"Starts rhapsodically and rewards the reader with so many moments of love and laughter—Wounded is full of shocks and surprises."—Los Angeles Times"While it's tempting to compare Wounded to something by Cormac McCarthy or Walter Van Tilberg Clark, in which a brutal landscape makes for brutal men, this book is more about men who resist such pressures with all the humanity they can muster."—Time Out Chicago"An appealing air of menace hangs over the action in Everett's latest novel, a modern-day western where the cowboys and Indians get along and the real threat comes from the neo-Nazi in the hills . . . His acerbic intelligence remains on display, and the result is an unsettling look at intolerance and its logical end in violence."—Gregory Cowles, The New York Times Book Review"Everett's short novel moves quickly from incident to incident, sketching in events and characters with admirable eloquence. It demonstrates that the essence of suspense in a novel is not that the reader does not know what will happen but that the reader knows perfectly well what will happen and wonders only how it will happen and when . . . Wounded is a briskly written novel by an author of ready intelligence and considerable wit who is not shy about taking on complicated issues."—The Washington Post Book World"John Hunt is a black man, a horse trainer, living with aging Uncle Gus on a ranch outside a small town in Wyoming. Hunt is recovering from the loss of his wife six years earlier in an accident he feels partly responsible for, even as he faces the budding romance developing with his neighbor Morgan. On the surface, Hunt's race seems to have little impact on the area, with its mix of whites and Indians. But the influx of white militia adds to the strain just beneath the surface that has always prompted Hunt's vigilance. When David, the son of an old college friend, comes to town with his gay lover, Hunt is forced to face the grim realities of his environment. Everett is masterful at conveying the slow pace of life in the region, the harshness of the terrain, the difficulty of the work, the reliance on neighbors, and the fear of humans more than wild animals."—Vanessa Bush, Booklist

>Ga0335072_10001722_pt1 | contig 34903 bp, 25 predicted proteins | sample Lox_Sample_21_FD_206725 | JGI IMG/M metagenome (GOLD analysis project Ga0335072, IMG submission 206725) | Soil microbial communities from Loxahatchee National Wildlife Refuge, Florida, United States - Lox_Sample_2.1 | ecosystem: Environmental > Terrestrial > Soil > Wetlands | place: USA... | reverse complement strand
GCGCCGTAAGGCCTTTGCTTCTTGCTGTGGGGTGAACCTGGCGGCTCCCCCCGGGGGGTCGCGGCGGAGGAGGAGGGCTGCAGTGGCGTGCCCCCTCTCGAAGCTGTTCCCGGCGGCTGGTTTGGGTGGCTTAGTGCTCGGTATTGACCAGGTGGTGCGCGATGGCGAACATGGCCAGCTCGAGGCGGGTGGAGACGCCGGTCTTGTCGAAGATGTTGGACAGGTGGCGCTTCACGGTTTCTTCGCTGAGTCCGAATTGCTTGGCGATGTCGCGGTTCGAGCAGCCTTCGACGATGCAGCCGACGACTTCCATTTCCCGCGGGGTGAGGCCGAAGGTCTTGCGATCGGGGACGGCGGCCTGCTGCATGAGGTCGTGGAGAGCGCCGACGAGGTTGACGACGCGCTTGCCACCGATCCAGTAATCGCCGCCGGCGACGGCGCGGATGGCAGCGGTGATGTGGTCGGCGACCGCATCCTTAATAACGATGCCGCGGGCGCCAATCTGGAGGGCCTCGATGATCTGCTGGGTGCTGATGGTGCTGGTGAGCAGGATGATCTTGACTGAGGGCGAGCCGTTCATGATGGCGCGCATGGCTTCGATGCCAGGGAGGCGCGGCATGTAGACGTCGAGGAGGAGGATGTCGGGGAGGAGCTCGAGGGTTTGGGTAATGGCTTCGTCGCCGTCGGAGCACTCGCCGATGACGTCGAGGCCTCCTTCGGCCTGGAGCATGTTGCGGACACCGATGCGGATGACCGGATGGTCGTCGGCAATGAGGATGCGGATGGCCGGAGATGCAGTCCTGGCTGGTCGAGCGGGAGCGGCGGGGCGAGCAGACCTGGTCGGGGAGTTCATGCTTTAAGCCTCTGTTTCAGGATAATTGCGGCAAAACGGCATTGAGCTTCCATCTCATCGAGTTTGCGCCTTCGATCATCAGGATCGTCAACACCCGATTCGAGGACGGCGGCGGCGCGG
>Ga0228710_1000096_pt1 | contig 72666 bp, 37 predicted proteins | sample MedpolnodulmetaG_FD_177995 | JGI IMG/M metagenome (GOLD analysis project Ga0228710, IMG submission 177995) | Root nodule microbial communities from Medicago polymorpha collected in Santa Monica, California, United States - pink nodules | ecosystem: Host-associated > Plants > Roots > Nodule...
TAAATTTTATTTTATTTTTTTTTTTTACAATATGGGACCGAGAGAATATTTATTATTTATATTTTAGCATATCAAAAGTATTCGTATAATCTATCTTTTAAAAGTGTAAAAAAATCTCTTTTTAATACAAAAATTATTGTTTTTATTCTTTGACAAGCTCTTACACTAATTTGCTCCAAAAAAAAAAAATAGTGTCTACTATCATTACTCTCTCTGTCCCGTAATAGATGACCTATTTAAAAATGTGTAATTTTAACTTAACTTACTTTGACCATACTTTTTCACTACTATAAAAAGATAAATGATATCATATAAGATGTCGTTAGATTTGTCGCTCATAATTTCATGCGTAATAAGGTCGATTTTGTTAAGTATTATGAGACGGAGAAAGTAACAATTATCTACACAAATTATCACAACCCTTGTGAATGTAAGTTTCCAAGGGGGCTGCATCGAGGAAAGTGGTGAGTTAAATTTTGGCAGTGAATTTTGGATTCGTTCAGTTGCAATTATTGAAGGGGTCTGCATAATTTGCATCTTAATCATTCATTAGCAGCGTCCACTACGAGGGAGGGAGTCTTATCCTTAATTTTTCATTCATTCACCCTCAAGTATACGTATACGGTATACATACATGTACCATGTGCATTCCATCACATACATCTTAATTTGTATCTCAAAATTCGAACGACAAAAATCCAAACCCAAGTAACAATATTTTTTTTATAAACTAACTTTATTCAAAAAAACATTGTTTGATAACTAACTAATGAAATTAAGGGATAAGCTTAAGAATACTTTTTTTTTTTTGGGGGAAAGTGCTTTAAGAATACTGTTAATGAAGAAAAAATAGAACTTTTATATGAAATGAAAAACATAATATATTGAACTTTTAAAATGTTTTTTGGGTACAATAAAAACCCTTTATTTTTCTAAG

Percival Everett is a Distinguished Professor of English at the University of Southern California and the author of nineteen books, including American Desert, Erasure, and Glyph. He lives in Los Angeles, California.